In a letter addressed to Thai Prime Minister Prayut Chan-o-cha, FIFA Secretary-General Fatma Samoura called on Thursday for an urgent “humane outcome” to the case of Hakeem al-Araibi, who lives in Melbourne but was arrested while on vacation in Thailand last month on an Interpol notice.
Bahrain wants its former national team player returned to serve a 10-year prison sentence that was handed down in absentia after he was accused of vandalising a police station – a charge he denies.
In the emailed letter, Samoura asked Chan-o-cha “to take the necessary steps to ensure that Araibi is allowed to return safely to Australia at the earliest possible moment, in accordance with the relevant international standards.
“We strongly believe that this course of action will do justice not only to Thailand’s obligations under international law, but also to basic human and humanitarian values.”
Al-Araibi, 25, fled the country in 2014, saying he had been tortured in Bahrain after his arrest in 2012. Australia granted him political asylum in 2017 and he played for Melbourne’s Pascoe Vale Football Club before his detention.
He was arrested in November by Thai police, who said they were acting on an international arrest warrant – known as an Interpol “Red Notice” – issued by Bahrain, when the footballer arrived in Thailand for his honeymoon.
“This situation should not have arisen in particular, since Mr. AI-Araibi now lives, works and plays as a professional footballer in Australia, where he has been accorded refugee status,” Samoura wrote in her letter to the Thai prime minister
Samoura said she wants to meet the Thai government with player union officials.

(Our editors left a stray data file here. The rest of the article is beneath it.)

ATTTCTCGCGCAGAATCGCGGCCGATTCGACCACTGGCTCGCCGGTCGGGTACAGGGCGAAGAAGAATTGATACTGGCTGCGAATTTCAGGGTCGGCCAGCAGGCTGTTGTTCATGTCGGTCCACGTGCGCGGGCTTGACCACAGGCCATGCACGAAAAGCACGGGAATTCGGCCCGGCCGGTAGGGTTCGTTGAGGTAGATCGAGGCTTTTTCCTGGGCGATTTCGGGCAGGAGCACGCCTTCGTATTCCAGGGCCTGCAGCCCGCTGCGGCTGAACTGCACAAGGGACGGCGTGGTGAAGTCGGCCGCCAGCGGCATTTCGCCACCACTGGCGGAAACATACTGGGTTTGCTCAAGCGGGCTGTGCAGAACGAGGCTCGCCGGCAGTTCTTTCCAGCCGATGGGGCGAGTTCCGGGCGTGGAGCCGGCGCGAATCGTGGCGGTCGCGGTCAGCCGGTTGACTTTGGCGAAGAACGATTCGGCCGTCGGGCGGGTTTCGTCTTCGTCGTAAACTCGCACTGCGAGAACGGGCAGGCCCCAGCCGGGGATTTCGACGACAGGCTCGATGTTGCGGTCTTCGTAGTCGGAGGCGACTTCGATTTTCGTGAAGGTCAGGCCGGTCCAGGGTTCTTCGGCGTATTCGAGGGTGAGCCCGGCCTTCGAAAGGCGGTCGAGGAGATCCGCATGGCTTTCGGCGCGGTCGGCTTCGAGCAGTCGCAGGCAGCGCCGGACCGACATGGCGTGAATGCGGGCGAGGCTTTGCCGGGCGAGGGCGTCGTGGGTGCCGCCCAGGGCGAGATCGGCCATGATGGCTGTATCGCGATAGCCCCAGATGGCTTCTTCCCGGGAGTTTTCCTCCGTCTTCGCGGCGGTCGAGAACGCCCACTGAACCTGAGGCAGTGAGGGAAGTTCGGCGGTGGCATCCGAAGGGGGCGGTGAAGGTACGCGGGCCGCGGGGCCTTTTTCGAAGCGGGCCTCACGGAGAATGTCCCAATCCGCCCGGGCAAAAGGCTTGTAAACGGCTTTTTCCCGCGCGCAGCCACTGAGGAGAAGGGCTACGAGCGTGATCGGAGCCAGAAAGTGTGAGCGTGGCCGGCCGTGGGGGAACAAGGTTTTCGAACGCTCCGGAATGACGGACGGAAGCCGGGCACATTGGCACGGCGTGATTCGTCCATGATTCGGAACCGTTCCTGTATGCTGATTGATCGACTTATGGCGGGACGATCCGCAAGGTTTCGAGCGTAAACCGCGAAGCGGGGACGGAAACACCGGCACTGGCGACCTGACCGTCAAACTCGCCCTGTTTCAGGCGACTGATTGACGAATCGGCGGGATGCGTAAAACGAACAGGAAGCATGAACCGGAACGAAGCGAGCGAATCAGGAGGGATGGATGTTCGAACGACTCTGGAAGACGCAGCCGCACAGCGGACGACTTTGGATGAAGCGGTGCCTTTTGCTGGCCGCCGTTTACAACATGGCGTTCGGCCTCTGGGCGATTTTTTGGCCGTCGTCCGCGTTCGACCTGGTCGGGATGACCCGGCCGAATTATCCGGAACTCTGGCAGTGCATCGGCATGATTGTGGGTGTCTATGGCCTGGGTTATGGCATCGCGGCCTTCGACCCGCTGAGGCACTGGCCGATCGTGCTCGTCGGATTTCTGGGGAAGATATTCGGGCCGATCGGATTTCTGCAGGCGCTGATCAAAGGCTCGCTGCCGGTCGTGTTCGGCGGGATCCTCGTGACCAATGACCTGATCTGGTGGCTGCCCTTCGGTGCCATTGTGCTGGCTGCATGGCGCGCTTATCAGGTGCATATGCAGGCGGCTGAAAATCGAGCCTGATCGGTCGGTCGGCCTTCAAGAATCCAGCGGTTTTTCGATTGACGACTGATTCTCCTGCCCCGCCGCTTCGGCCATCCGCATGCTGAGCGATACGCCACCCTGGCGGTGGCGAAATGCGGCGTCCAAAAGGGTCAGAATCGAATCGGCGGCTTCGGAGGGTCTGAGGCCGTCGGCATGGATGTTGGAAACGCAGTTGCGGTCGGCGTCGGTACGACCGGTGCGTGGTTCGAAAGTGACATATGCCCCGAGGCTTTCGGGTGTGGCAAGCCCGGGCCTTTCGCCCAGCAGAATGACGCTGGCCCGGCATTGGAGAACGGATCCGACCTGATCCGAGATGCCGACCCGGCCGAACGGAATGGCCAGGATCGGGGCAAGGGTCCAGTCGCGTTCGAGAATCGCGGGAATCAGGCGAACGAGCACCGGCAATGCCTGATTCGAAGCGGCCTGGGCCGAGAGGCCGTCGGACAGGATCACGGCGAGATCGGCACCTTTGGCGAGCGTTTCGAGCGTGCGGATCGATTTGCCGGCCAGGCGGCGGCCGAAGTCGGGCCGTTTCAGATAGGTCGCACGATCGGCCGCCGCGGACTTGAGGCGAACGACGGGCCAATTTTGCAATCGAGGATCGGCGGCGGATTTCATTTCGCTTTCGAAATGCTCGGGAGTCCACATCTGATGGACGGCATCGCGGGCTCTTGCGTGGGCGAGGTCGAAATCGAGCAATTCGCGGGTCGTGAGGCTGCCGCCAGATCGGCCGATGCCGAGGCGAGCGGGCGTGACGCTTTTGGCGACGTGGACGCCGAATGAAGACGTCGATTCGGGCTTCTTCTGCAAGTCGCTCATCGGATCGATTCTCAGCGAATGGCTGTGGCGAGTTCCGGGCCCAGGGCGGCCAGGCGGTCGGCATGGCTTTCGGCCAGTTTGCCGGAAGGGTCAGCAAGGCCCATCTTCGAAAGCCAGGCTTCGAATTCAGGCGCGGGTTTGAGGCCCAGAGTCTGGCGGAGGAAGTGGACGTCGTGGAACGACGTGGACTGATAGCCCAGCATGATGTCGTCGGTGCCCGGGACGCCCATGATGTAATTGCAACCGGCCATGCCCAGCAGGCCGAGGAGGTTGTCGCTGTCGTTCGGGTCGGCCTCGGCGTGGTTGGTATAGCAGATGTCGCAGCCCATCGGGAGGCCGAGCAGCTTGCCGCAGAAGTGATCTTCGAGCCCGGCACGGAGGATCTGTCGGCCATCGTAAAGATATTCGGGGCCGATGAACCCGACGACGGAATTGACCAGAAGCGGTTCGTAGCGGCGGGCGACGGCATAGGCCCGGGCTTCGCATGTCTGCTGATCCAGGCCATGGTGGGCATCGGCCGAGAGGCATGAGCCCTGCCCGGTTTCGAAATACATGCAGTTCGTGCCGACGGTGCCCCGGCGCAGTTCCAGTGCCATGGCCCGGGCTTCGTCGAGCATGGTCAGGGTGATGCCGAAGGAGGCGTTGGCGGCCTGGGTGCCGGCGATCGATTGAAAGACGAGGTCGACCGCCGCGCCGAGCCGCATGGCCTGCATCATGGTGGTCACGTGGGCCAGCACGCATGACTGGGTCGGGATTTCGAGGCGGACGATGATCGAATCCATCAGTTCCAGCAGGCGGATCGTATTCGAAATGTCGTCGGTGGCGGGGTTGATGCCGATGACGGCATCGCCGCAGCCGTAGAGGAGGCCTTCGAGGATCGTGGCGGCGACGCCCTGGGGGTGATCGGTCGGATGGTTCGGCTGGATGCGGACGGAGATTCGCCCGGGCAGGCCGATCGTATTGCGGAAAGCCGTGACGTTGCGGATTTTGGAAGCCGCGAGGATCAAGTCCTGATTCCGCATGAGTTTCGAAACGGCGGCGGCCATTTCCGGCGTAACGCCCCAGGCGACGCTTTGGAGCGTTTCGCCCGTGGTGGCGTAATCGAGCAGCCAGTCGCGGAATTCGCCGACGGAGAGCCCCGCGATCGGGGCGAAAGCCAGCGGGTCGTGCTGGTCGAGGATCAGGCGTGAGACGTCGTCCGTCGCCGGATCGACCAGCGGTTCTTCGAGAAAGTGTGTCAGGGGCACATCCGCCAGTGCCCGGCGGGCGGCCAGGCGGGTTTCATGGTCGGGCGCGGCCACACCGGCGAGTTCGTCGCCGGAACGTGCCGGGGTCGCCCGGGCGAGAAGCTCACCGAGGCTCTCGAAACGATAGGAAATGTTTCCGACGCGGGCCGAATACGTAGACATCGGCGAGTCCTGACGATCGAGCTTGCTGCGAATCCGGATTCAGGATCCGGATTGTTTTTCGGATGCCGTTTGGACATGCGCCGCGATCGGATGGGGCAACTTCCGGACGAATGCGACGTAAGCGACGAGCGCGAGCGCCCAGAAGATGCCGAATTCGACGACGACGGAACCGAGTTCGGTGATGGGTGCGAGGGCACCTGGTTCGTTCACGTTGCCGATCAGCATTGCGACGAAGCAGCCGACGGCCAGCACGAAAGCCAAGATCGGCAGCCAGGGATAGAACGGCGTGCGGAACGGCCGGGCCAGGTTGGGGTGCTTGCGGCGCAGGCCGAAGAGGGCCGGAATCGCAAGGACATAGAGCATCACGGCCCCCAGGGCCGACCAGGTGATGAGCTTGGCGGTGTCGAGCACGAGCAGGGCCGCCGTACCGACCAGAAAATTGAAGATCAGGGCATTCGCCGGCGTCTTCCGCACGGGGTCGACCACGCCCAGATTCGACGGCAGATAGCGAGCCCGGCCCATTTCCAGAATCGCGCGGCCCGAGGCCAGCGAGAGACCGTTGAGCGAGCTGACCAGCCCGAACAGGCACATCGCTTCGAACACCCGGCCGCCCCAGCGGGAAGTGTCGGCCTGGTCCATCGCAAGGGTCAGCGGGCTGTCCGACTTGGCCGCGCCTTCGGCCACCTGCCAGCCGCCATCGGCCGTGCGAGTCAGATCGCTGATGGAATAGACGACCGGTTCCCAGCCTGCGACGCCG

Al-Araibi’s detention has caught the attention of global rights groups, footballing bodies, fans and players, who have stepped up calls for his immediate release and safe return back to his adopted homeland.
Supporters are using the hashtag #SaveHakeem on social media to voice their concern.
On Friday, former Australian football captain Craig Foster, who is campaigning to free al-Araibi, called on FIFA to sanction the football associations of Thailand and Bahrain if they fail to help.
Foster submitted an open letter to FIFA President Gianni Infantino, calling for the organisation’s representatives to meet al-Araibi in prison and to urge the sport’s Asian governing body to issue a statement supporting him.
“If the life of a young player is not saved, if every effort is not made, and if the life of Hakeem al-Araibi in the eyes of the football governance officials and the football community is not equally as valuable as both the lives of the officials…..then the soul of football is dead,” Foster said in a joint press conference in Bangkok, with Phil Robertson, deputy director of Human Rights Watch’s Asia division.
Al-Araibi has said he believed he was targeted for arrest because of his Shia faith and because his brother was politically active in Bahrain.
Bahrain has a Shia majority but is ruled by a Sunni monarchy. The country has gained a reputation for harsh repression of critics since its failed “Arab Spring” uprising in 2011.